Seasonal affective disorder (SAD) is a type of depression that is triggered by a change in seasons. Here are 9 ways to get rid of winter depression
Winter depression or seasonal affective disorder (SAD) is a type of depression caused by a change in seasons, which typically begins in fall and continues throughout winter.
Sometimes referred to as the winter blues, winter depression can be effectively managed with a few simple remedies.
9 ways to combat winter depression
- Going outdoors: Reduced sunlight during winter can cause SAD symptoms. Going outdoors in the sun for a few hours each day can therefore help combat symptoms of depression and improve mood.
- Position yourself near a window: Since getting adequate sunlight can help fight winter depression, try to position your workspace near a window that gets some amount of natural light.
- Get enough exercise: Exercise is an important part of combating the winter blues and has many benefits to both physical and mental health. Taking walks or doing some form of exercise on a daily basis can help boost your mood and combat depression.
- Use a light box: Phototherapy boxes are devices made with fluorescent lights that mimic sunshine. You can sit 15-25 inches from the light box for at least 30 minutes a day, preferably wearing a special light visor. Experts recommend using light boxes in the morning and not later in the day so as not to disrupt your sleep cycle.
- Use a dawn simulator: Dawn simulators mimic the effect of dawn, producing light that gradually increases in intensity to wake you from sleep.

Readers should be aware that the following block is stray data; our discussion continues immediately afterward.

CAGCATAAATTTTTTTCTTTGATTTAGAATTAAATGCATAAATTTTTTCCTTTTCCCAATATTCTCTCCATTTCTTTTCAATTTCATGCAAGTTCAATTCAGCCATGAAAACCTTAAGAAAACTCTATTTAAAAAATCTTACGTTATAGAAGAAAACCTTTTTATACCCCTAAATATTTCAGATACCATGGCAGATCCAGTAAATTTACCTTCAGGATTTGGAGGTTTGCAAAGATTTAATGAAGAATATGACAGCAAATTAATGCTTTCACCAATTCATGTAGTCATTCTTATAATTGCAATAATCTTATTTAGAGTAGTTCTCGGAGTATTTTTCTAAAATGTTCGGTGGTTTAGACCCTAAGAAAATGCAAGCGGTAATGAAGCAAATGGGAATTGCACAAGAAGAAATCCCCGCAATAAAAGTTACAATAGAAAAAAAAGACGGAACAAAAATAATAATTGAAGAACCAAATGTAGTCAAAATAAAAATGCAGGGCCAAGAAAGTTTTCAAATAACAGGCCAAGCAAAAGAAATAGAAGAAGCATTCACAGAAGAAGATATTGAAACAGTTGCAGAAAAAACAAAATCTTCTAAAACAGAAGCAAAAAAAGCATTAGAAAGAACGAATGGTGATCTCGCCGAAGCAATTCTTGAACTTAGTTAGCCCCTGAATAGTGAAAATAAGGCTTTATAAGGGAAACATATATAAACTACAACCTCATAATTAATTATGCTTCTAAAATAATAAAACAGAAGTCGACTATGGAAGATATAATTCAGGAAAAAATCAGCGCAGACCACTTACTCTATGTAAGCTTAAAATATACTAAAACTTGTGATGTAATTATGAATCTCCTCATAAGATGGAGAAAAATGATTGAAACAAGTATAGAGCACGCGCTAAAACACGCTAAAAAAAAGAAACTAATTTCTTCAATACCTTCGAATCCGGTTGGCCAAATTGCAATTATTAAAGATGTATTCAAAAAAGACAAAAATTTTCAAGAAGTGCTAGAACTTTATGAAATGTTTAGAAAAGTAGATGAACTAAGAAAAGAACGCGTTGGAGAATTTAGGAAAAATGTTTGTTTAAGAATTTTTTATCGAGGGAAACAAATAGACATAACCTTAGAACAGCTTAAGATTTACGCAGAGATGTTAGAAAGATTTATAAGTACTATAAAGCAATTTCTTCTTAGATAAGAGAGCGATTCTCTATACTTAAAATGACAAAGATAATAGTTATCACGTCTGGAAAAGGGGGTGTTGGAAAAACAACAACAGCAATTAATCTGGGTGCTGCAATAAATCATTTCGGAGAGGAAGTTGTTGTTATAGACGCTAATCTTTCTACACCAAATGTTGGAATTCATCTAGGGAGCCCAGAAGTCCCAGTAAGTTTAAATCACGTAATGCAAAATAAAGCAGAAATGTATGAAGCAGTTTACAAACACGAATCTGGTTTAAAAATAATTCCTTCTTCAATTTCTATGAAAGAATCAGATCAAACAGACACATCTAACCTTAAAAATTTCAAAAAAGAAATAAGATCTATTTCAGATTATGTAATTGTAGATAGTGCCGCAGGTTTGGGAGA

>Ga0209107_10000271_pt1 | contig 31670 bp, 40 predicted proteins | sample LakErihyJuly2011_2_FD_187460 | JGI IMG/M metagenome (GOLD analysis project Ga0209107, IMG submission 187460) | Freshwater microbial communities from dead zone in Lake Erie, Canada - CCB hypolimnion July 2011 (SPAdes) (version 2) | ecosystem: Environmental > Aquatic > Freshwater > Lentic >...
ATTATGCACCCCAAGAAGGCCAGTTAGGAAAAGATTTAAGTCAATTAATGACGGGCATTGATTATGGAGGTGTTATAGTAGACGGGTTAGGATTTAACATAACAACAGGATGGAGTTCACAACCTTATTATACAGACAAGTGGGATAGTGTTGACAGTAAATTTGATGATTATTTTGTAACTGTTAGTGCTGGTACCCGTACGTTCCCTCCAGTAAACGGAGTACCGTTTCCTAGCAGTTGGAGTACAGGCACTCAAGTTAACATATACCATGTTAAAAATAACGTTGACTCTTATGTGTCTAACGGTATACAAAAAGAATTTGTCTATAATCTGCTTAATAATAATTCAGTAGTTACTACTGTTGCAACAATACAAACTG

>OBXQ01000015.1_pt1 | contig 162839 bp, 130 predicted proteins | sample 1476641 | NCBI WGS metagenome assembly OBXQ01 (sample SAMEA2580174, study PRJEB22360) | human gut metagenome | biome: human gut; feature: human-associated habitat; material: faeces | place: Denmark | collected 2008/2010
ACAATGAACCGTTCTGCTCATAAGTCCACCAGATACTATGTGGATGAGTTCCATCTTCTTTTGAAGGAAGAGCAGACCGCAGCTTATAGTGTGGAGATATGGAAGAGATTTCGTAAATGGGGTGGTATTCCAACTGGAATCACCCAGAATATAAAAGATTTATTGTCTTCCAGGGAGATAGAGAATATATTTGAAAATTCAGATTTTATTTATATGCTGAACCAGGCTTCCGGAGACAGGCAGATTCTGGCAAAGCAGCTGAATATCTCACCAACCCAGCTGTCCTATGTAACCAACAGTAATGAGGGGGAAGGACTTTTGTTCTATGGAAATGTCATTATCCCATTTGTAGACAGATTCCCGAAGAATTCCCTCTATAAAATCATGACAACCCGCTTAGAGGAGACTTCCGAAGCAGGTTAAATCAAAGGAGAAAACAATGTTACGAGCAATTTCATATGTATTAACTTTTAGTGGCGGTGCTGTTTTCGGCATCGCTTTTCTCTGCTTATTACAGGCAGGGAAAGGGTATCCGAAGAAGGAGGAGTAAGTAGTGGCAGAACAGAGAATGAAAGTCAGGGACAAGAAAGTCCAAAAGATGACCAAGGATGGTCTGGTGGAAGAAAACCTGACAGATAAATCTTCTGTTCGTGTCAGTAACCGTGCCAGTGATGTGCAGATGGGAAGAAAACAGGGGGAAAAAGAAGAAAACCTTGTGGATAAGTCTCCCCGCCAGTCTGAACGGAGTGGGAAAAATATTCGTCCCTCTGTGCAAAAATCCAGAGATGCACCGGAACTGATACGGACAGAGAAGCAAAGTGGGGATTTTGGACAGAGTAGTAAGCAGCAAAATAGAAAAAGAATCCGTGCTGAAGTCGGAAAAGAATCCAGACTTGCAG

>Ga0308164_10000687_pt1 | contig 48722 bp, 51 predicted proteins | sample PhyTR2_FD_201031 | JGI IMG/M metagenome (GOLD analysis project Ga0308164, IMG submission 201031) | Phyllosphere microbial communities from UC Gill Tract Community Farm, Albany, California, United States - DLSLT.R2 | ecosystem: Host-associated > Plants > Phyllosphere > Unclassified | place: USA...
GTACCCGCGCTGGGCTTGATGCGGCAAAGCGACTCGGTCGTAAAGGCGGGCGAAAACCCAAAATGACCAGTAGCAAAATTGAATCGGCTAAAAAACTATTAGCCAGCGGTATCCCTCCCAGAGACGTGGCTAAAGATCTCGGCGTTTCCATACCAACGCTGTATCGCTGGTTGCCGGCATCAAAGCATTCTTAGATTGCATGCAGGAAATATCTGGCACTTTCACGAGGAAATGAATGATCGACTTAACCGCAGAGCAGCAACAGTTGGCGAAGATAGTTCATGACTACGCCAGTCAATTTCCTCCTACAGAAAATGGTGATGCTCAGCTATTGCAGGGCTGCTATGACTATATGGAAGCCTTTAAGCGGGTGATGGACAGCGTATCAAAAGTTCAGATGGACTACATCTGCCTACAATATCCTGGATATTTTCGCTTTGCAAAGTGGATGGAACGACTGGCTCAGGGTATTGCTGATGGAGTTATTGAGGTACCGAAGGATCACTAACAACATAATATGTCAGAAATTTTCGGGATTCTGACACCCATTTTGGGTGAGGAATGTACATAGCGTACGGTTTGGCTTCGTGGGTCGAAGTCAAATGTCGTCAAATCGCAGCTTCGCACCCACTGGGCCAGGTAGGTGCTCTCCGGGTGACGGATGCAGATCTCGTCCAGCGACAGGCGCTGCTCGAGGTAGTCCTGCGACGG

- Take vitamin D: If your vitamin D levels are low, vitamin D supplements may help improve SAD symptoms.
- Stick to a routine: If you have trouble sleeping at night, try to maintain a regular schedule throughout the day so that you are getting up, eating, and going to sleep at consistent times every day. This can help reduce symptoms of SAD.
- Aromatherapy: Aromatherapy may help treat winter depression by affecting the area of the brain that is responsible for regulating moods.
- Talk to your doctor: Your doctor can confirm a diagnosis of SAD and provide appropriate treatment.
Medically Reviewed on 4/27/2022
National Institutes of Health. Seasonal Affective Disorder. https://www.nimh.nih.gov/health/publications/seasonal-affective-disorder
Harvard Health Publishing. Shining a light on winter depression. https://www.health.harvard.edu/mind-and-mood/shining-a-light-on-winter-depression